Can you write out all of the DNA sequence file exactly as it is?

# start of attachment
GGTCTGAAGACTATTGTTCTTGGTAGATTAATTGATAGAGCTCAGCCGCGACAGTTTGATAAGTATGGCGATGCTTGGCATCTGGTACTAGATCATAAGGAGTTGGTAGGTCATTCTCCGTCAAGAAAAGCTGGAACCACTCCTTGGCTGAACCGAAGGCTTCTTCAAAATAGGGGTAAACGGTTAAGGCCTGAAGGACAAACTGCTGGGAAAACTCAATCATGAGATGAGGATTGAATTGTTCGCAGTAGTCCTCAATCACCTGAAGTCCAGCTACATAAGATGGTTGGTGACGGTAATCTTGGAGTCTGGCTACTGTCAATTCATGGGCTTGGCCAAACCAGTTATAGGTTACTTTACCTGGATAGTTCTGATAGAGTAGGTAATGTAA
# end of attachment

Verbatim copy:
GGTCTGAAGACTATTGTTCTTGGTAGATTAATTGATAGAGCTCAGCCGCGACAGTTTGATAAGTATGGCGATGCTTGGCATCTGGTACTAGATCATAAGGAGTTGGTAGGTCATTCTCCGTCAAGAAAAGCTGGAACCACTCCTTGGCTGAACCGAAGGCTTCTTCAAAATAGGGGTAAACGGTTAAGGCCTGAAGGACAAACTGCTGGGAAAACTCAATCATGAGATGAGGATTGAATTGTTCGCAGTAGTCCTCAATCACCTGAAGTCCAGCTACATAAGATGGTTGGTGACGGTAATCTTGGAGTCTGGCTACTGTCAATTCATGGGCTTGGCCAAACCAGTTATAGGTTACTTTACCTGGATAGTTCTGATAGAGTAGGTAATGTAA